The day D.J. Russell captured the attention of Chris Caputo, the Miami assistant wasn’t even there to recruit him.
Caputo and coaches from eight other top programs attended practice at Arlington Country Day High School in Jacksonville last April to watch highly touted Class of 2014 guard Bradone Francis play. Russell did so well guarding a player three years older than him that day that Caputo told AAU coach Emory Walton that Miami intended to offer the 6-foot-6 eighth grader a scholarship.
“When Emory told me, I was like, ‘Are you serious?’” D.J.’s father Dwayne Russell said. “I didn’t believe it but he kept telling me they offered.”
The scholarship offer turned into a full-fledged commitment during a conference call Tuesday afternoon when D.J. told Miami coach Jim Larranaga he wants to play for the Hurricanes. That means D.J. has chosen a college before many of his peers even decide which high school to attend this fall.
Dwayne Russell knows the family will face scrutiny for allowing D.J. to select a college four years before he can enroll there, but the elder Russell believes his son will remain loyal to Miami. D.J. grew up a Hurricanes fan, he feels very comfortable with Caputo and Larranaga and he believes the style Miami plays is a good fit for his slashing skill set.
“D.J. is committed to the coaching staff and the school,” his father said. “As long as Coach Larranaga is there and Coach Caputo is there and everything is going good for the university, that’s where he is going to be. We’re loyal folks. We believe in loyalty. I don’t care if he blows up and everyone wants to jump on his bandwagon. They should have gotten in on the ground floor like Miami did.”
If D.J. ever dons a Miami jersey in 2017, he’ll be in the minority among prospects who have committed so early.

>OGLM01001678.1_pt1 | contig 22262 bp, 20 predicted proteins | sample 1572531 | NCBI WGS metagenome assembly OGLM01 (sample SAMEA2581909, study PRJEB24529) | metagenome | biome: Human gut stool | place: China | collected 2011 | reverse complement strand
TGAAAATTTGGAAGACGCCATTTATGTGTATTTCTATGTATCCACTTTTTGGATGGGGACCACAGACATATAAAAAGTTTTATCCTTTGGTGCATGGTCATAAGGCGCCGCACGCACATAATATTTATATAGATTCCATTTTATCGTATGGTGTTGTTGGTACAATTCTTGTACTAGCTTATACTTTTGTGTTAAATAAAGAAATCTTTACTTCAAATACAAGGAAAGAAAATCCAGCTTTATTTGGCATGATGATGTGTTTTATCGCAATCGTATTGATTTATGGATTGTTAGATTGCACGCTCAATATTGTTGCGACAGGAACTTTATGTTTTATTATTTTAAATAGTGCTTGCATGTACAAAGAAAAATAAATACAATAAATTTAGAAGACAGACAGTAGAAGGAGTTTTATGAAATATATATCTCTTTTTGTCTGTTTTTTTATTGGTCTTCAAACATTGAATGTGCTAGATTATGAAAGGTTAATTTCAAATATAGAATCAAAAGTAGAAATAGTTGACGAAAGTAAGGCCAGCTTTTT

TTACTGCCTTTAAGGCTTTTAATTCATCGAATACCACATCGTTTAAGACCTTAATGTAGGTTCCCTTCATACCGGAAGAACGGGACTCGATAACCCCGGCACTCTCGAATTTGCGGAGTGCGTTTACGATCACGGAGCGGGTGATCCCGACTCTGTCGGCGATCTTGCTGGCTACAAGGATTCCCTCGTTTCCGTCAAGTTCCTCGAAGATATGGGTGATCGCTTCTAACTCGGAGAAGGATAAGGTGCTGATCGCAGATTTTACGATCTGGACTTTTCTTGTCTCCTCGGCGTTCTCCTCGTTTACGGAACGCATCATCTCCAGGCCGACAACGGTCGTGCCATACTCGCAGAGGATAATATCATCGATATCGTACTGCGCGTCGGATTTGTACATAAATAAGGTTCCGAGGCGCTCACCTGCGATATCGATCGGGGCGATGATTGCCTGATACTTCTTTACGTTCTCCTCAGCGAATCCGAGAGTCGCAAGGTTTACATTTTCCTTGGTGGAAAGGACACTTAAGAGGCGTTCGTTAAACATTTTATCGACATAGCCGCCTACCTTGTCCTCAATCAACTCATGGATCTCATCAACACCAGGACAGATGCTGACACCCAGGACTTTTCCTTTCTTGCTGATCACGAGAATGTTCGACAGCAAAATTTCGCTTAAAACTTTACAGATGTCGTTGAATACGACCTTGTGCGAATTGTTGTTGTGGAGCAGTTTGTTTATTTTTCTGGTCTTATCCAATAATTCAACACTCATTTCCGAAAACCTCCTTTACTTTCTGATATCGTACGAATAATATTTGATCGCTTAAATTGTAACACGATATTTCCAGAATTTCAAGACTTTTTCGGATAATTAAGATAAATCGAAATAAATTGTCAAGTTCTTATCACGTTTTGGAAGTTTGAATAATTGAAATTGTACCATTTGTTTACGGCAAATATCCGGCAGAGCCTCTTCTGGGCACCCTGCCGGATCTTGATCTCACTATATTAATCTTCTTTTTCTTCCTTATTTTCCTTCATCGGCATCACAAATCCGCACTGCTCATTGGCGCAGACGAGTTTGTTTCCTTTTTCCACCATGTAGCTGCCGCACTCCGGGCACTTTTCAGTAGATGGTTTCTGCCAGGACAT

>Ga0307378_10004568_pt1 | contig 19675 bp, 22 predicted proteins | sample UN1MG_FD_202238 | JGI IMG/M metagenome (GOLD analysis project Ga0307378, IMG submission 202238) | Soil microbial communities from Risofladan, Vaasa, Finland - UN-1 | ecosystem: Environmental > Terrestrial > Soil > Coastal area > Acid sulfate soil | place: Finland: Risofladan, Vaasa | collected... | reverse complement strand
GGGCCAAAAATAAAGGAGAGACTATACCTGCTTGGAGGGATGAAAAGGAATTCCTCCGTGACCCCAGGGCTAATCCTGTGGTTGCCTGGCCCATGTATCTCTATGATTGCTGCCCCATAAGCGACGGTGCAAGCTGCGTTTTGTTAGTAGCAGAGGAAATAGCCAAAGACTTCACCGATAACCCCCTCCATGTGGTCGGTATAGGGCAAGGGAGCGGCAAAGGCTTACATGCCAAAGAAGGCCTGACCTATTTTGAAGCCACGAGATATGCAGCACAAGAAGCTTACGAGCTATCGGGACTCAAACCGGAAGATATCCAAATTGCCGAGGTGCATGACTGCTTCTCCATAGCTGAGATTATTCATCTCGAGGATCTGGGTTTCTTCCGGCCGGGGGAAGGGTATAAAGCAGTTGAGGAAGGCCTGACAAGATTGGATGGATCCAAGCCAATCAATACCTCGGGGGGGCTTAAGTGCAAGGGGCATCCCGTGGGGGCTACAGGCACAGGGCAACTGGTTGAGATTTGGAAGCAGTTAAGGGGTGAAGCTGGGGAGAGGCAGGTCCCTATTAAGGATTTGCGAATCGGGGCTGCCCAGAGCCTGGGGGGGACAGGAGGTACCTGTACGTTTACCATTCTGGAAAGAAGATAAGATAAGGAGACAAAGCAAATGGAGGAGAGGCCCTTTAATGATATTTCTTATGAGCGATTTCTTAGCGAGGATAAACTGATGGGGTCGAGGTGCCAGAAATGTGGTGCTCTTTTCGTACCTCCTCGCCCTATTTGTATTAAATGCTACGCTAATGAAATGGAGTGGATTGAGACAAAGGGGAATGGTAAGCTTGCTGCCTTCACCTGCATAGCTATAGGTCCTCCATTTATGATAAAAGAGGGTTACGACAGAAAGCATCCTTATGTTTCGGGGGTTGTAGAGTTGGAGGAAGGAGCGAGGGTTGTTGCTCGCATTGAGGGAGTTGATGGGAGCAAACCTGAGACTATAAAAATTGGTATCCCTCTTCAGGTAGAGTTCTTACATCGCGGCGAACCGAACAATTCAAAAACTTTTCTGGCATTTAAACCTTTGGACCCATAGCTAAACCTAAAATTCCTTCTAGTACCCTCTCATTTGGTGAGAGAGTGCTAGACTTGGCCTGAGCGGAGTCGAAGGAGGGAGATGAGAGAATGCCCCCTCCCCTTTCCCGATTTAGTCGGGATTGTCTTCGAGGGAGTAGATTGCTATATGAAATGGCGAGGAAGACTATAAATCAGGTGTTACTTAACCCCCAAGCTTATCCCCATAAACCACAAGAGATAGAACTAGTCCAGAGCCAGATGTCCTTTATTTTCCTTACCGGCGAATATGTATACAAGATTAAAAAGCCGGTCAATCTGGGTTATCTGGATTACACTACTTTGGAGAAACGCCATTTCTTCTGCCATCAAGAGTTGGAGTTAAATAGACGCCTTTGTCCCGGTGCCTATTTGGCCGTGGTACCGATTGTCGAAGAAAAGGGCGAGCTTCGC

College coaches offer scholarships to kids as young as eighth or ninth grade because being the first to show interest can be a selling point during recruiting, but most players who commit so young change their mind during high school. Sometimes it’s because what they want in a college changes. Other times it’s because of coaching turnover. And still other times it’s because they simply don’t develop into the caliber of player the coaches involved once envisioned.
Taylor King, a coveted prospect who initially chose UCLA as an eighth grader in 2004, reneged when Ben Howland recruited other players at his position and instead played for Duke, Villanova and Division II Concordia University. Michael Avery, an eighth grader who committed to Kentucky in 2008 before he’d selected a high school, backed out of his decision when Billy Gillispie was fired the following year and wound up at Division II Sonoma State. Ryan Boatright, who initially chose USC in eighth grade, changed his mind after Tim Floyd’s firing in 2009 and is now a junior at UConn.
Walton, D.J.’s AAU coach with the Atlanta Celtics, doesn’t expect the young small forward to become another cautionary tale.
“From day one, D.J. talked about Miami and that he really loved Miami,” Walton said. “I don’t think it’s too early. I think it can be a blessing. You look at kids who didn’t go through a big recruiting process, and those kids have been successful longterm because everyone isn’t telling you how good you are for a four-year stretch. Where he’s going to college is taken care of. Now it’s on D.J. to work hard and get better.”
Assuming D.J. continues to develop his game, it appears he could be a real asset to Miami in four years.
Walton describes D.J. as a versatile scorer who can take smaller wings into the post and beat players his size off the dribble. His ball handling and outside shot are still developing because he played down low a lot growing up, but Walton expects D.J. to turn both those facets of his game into strengths during the next four years.
There will be a lot of pressure on D.J. the next few years since he’ll be known as the kid who committed to Miami before his first day of high school, but his father has faith in his son.
“I know it’s going to be heavily scrutinized, but D.J. knows what he wants to do in his heart and we’re on board with it,” Dwayne Russell said. “That’s my son. I love him. His mom loves him. That’s what he wants, and we’re going to help him get there."